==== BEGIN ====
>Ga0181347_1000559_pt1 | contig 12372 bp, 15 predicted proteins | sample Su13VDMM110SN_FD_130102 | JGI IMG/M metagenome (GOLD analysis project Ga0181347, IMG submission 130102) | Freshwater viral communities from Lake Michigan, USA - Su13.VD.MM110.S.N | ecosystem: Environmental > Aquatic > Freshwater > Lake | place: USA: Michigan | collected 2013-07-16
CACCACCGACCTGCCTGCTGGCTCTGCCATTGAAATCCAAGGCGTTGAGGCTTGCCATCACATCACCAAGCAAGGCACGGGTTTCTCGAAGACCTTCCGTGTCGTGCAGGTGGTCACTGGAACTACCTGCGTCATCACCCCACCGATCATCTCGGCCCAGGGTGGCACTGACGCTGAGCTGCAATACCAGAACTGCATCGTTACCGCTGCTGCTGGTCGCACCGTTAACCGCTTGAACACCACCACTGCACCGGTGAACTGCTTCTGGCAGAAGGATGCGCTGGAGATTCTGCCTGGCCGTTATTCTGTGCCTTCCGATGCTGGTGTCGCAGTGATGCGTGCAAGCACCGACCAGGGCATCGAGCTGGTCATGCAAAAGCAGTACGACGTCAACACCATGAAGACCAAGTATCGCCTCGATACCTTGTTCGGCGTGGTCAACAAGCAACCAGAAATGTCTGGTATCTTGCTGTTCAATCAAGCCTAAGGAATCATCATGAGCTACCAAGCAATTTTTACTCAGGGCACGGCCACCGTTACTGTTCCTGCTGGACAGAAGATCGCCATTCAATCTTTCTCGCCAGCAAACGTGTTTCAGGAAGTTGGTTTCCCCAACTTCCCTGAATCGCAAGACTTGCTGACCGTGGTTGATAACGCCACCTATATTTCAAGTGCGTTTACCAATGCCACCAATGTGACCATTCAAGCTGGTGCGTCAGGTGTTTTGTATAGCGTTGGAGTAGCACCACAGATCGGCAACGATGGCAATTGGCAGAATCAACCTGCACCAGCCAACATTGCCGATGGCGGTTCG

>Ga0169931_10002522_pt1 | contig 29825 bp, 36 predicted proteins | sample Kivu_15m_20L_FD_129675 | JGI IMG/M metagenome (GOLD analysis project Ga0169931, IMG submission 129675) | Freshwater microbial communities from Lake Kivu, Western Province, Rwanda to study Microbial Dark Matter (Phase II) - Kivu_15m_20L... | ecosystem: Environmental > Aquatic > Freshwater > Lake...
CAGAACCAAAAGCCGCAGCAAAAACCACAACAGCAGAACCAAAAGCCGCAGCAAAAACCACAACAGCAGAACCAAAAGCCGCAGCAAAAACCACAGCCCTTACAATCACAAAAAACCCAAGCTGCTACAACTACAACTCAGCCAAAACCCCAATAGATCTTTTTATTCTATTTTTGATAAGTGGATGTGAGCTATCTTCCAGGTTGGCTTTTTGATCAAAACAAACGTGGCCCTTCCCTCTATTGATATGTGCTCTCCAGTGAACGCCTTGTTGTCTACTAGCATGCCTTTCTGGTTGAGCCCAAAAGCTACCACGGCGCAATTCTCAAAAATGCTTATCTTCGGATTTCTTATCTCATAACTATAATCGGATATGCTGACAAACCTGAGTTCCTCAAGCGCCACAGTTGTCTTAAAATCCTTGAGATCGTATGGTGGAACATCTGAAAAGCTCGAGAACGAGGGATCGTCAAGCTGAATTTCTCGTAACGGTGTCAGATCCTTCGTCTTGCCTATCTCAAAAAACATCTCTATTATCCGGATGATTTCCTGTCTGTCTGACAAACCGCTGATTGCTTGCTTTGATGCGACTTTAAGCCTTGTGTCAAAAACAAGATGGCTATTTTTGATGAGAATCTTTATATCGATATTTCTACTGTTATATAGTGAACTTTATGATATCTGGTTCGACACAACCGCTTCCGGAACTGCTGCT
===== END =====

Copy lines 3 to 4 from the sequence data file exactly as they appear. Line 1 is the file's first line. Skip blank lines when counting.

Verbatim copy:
>Ga0169931_10002522_pt1 | contig 29825 bp, 36 predicted proteins | sample Kivu_15m_20L_FD_129675 | JGI IMG/M metagenome (GOLD analysis project Ga0169931, IMG submission 129675) | Freshwater microbial communities from Lake Kivu, Western Province, Rwanda to study Microbial Dark Matter (Phase II) - Kivu_15m_20L... | ecosystem: Environmental > Aquatic > Freshwater > Lake...
CAGAACCAAAAGCCGCAGCAAAAACCACAACAGCAGAACCAAAAGCCGCAGCAAAAACCACAACAGCAGAACCAAAAGCCGCAGCAAAAACCACAGCCCTTACAATCACAAAAAACCCAAGCTGCTACAACTACAACTCAGCCAAAACCCCAATAGATCTTTTTATTCTATTTTTGATAAGTGGATGTGAGCTATCTTCCAGGTTGGCTTTTTGATCAAAACAAACGTGGCCCTTCCCTCTATTGATATGTGCTCTCCAGTGAACGCCTTGTTGTCTACTAGCATGCCTTTCTGGTTGAGCCCAAAAGCTACCACGGCGCAATTCTCAAAAATGCTTATCTTCGGATTTCTTATCTCATAACTATAATCGGATATGCTGACAAACCTGAGTTCCTCAAGCGCCACAGTTGTCTTAAAATCCTTGAGATCGTATGGTGGAACATCTGAAAAGCTCGAGAACGAGGGATCGTCAAGCTGAATTTCTCGTAACGGTGTCAGATCCTTCGTCTTGCCTATCTCAAAAAACATCTCTATTATCCGGATGATTTCCTGTCTGTCTGACAAACCGCTGATTGCTTGCTTTGATGCGACTTTAAGCCTTGTGTCAAAAACAAGATGGCTATTTTTGATGAGAATCTTTATATCGATATTTCTACTGTTATATAGTGAACTTTATGATATCTGGTTCGACACAACCGCTTCCGGAACTGCTGCT